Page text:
I ran into an expression calculating the expected value of $\exp(i t \sigma)$ where $\sigma$ is the total number of cycles in a uniformly chosen $S_n$ element. The expression is $$E_n (\exp(i t \sigma)) = \Gamma(n + \exp(it)) / (\Gamma(\exp(it)) n!)$$ where $E_n$ denotes the expectation under the uniform distribution on $S_n$. The paper then claims that using Binet's form of Stirling approximation one can get $$E_n (\exp(it \sigma)) = n^{\exp(it) -1}/\Gamma(\exp(it)) (1 + o(1))$$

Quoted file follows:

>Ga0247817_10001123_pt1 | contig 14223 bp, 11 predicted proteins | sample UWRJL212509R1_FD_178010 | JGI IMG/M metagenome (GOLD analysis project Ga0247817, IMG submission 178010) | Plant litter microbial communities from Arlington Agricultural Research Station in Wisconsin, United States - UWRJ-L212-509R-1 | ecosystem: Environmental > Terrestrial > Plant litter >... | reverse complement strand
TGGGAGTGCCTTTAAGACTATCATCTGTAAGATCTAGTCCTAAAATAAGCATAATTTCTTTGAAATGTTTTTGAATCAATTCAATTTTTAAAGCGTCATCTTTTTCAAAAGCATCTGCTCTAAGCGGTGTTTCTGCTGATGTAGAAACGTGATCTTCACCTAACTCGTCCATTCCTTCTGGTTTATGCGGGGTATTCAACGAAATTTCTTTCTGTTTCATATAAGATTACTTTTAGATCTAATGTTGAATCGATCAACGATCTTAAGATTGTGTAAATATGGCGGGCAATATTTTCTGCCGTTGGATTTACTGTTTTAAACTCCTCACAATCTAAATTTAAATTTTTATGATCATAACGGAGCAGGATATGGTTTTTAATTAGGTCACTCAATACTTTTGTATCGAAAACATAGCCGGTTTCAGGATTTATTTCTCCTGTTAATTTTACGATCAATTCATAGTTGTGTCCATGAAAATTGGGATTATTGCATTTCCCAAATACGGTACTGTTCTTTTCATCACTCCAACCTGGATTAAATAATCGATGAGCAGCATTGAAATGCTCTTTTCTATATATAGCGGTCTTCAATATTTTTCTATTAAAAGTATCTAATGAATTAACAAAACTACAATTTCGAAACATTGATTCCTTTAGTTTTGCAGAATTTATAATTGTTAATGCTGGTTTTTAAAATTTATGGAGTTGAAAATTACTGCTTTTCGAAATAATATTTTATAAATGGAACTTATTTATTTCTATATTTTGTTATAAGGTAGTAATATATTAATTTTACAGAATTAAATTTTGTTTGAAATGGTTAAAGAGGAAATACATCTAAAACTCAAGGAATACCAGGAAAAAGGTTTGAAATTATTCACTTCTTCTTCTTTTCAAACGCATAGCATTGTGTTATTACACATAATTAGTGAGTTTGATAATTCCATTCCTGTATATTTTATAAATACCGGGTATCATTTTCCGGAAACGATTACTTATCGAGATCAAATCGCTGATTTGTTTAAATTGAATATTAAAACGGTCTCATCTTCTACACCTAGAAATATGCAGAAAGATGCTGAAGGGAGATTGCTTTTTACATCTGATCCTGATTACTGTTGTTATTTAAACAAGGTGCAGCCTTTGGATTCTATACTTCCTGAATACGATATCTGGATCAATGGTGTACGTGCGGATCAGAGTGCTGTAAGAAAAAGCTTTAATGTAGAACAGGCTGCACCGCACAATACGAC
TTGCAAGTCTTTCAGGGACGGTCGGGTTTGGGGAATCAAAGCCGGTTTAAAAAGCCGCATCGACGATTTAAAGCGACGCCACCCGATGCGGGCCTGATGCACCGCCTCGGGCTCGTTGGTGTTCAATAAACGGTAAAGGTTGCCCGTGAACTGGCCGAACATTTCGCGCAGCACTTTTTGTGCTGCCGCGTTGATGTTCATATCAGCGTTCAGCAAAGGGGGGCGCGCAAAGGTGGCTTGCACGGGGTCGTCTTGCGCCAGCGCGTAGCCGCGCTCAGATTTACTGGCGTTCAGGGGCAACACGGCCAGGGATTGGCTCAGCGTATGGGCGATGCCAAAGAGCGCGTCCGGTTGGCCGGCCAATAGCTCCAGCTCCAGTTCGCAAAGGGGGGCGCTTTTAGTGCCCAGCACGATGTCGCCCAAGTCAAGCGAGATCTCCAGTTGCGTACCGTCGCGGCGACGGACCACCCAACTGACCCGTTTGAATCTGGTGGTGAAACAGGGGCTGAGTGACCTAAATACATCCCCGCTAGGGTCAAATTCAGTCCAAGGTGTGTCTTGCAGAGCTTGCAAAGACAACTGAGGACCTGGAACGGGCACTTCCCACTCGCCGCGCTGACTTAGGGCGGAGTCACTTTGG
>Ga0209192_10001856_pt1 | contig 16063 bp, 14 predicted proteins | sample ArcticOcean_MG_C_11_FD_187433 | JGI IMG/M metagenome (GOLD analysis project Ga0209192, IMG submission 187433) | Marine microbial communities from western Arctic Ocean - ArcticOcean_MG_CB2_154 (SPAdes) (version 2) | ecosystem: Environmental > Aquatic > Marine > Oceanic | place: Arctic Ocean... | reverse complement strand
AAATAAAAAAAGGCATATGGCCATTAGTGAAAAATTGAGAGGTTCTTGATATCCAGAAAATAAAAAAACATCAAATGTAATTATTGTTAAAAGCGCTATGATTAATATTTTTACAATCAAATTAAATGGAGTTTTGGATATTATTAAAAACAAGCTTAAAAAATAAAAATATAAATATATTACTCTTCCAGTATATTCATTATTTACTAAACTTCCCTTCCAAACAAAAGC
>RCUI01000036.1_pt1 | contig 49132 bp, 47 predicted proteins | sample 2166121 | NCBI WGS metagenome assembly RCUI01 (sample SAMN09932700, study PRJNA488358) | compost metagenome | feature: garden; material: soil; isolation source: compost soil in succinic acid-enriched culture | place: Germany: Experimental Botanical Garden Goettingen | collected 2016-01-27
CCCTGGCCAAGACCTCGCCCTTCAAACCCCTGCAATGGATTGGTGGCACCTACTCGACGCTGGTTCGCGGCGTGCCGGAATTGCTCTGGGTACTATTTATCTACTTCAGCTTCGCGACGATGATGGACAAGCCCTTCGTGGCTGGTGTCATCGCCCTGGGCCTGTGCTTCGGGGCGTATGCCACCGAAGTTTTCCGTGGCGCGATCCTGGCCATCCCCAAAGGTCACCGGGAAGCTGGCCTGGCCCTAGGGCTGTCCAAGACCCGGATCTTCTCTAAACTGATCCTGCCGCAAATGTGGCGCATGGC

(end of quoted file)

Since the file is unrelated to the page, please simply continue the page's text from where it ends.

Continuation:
Then here comes the derivation I cannot understand: using the last expression, they claim one gets the following central limit theorem $$\lim_{n \to \infty} E_n(\exp(it (\sigma - \log n)/\sqrt{\log n})) = \exp( -1/2 t^2)$$ for any real $t$.

I would highly appreciate anyone who can tell me why this is true. It appears to be related to some property of the Gamma function over the complex number. The relevant paper is Shepp and Lloyd: Ordered lengths in a random permutation John Jiang